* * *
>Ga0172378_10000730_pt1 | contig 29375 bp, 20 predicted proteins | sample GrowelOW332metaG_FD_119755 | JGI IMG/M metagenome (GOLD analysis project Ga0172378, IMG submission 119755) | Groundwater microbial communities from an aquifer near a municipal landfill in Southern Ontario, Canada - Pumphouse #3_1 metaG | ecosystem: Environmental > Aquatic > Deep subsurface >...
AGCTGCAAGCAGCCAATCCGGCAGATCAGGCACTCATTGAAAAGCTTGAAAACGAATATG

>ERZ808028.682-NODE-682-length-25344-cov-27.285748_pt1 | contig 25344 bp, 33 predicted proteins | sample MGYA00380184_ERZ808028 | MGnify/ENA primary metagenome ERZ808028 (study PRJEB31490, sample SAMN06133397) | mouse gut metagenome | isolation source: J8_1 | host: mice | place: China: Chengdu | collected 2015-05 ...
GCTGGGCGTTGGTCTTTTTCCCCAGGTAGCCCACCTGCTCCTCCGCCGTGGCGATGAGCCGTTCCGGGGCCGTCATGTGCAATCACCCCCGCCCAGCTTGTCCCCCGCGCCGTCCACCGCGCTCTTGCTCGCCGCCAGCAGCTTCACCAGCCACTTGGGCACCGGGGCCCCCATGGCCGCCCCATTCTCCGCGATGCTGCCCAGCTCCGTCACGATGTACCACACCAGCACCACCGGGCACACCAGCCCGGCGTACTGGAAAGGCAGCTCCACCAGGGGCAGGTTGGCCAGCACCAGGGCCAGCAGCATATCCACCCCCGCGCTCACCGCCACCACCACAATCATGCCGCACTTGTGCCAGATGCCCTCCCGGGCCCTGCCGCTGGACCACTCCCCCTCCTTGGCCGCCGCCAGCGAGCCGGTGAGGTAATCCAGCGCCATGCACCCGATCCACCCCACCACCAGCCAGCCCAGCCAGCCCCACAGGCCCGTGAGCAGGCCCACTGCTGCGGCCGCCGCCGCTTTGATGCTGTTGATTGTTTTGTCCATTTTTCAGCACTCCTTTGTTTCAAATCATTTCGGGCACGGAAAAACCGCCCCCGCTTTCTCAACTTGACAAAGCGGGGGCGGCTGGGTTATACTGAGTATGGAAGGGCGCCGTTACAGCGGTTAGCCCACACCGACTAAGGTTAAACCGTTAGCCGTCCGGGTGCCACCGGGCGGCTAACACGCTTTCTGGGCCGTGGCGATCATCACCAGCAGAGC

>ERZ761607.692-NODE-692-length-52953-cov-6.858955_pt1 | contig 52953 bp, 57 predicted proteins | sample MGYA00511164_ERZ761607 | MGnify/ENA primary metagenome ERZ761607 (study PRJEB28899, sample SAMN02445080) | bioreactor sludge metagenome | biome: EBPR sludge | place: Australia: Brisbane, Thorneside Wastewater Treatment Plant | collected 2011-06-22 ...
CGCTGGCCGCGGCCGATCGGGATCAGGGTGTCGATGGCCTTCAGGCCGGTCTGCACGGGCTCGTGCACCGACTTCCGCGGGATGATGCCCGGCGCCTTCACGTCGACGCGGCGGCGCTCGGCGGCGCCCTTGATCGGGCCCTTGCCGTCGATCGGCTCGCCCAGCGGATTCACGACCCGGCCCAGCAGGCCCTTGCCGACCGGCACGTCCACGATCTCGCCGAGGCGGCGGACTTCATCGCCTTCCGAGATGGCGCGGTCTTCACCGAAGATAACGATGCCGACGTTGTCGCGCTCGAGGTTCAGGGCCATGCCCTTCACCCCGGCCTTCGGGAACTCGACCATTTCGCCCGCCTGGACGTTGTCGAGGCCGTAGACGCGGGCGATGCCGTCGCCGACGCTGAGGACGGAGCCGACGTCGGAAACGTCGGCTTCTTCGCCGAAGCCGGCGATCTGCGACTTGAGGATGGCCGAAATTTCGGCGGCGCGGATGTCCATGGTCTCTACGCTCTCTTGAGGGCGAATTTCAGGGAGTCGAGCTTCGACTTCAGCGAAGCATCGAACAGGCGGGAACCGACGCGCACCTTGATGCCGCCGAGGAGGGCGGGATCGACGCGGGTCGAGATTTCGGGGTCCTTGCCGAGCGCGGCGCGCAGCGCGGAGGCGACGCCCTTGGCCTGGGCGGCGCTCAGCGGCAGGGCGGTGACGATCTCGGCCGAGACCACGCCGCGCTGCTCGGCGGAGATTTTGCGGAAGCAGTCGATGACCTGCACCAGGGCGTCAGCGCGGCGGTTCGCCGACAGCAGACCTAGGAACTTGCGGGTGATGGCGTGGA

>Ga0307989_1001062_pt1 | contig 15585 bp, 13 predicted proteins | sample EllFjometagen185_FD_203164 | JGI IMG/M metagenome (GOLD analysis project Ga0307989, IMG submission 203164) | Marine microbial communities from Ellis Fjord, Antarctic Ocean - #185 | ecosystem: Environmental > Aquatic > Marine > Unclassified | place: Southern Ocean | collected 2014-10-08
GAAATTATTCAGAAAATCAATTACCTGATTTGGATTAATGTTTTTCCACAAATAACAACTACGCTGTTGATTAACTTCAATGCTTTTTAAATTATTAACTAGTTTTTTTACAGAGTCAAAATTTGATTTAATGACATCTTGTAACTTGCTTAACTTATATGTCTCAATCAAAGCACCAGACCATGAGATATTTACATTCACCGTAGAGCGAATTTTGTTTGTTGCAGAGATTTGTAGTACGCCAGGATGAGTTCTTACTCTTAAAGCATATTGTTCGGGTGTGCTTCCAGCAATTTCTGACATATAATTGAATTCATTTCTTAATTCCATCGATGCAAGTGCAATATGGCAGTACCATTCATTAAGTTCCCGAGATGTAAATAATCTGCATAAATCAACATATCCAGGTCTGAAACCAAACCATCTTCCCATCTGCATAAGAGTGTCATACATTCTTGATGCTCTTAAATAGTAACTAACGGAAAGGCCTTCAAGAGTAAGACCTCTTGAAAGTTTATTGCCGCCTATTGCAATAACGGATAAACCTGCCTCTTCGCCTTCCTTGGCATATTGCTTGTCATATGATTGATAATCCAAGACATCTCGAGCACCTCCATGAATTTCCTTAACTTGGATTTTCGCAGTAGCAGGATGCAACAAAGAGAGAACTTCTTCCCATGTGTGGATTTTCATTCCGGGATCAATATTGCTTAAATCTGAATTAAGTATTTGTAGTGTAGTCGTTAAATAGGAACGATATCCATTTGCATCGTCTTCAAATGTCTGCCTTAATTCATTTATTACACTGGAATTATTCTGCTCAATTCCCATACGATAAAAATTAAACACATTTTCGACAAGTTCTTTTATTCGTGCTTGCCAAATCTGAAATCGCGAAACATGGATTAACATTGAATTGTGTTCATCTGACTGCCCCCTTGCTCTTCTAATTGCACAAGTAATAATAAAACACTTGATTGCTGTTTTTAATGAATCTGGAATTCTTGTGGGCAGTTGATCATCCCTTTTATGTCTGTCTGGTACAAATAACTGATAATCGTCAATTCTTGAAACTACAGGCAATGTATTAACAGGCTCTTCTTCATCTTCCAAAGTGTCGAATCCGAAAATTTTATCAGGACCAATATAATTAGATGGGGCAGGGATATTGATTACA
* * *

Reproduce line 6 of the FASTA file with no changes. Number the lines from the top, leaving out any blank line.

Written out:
CGCTGGCCGCGGCCGATCGGGATCAGGGTGTCGATGGCCTTCAGGCCGGTCTGCACGGGCTCGTGCACCGACTTCCGCGGGATGATGCCCGGCGCCTTCACGTCGACGCGGCGGCGCTCGGCGGCGCCCTTGATCGGGCCCTTGCCGTCGATCGGCTCGCCCAGCGGATTCACGACCCGGCCCAGCAGGCCCTTGCCGACCGGCACGTCCACGATCTCGCCGAGGCGGCGGACTTCATCGCCTTCCGAGATGGCGCGGTCTTCACCGAAGATAACGATGCCGACGTTGTCGCGCTCGAGGTTCAGGGCCATGCCCTTCACCCCGGCCTTCGGGAACTCGACCATTTCGCCCGCCTGGACGTTGTCGAGGCCGTAGACGCGGGCGATGCCGTCGCCGACGCTGAGGACGGAGCCGACGTCGGAAACGTCGGCTTCTTCGCCGAAGCCGGCGATCTGCGACTTGAGGATGGCCGAAATTTCGGCGGCGCGGATGTCCATGGTCTCTACGCTCTCTTGAGGGCGAATTTCAGGGAGTCGAGCTTCGACTTCAGCGAAGCATCGAACAGGCGGGAACCGACGCGCACCTTGATGCCGCCGAGGAGGGCGGGATCGACGCGGGTCGAGATTTCGGGGTCCTTGCCGAGCGCGGCGCGCAGCGCGGAGGCGACGCCCTTGGCCTGGGCGGCGCTCAGCGGCAGGGCGGTGACGATCTCGGCCGAGACCACGCCGCGCTGCTCGGCGGAGATTTTGCGGAAGCAGTCGATGACCTGCACCAGGGCGTCAGCGCGGCGGTTCGCCGACAGCAGACCTAGGAACTTGCGGGTGATGGCGTGGA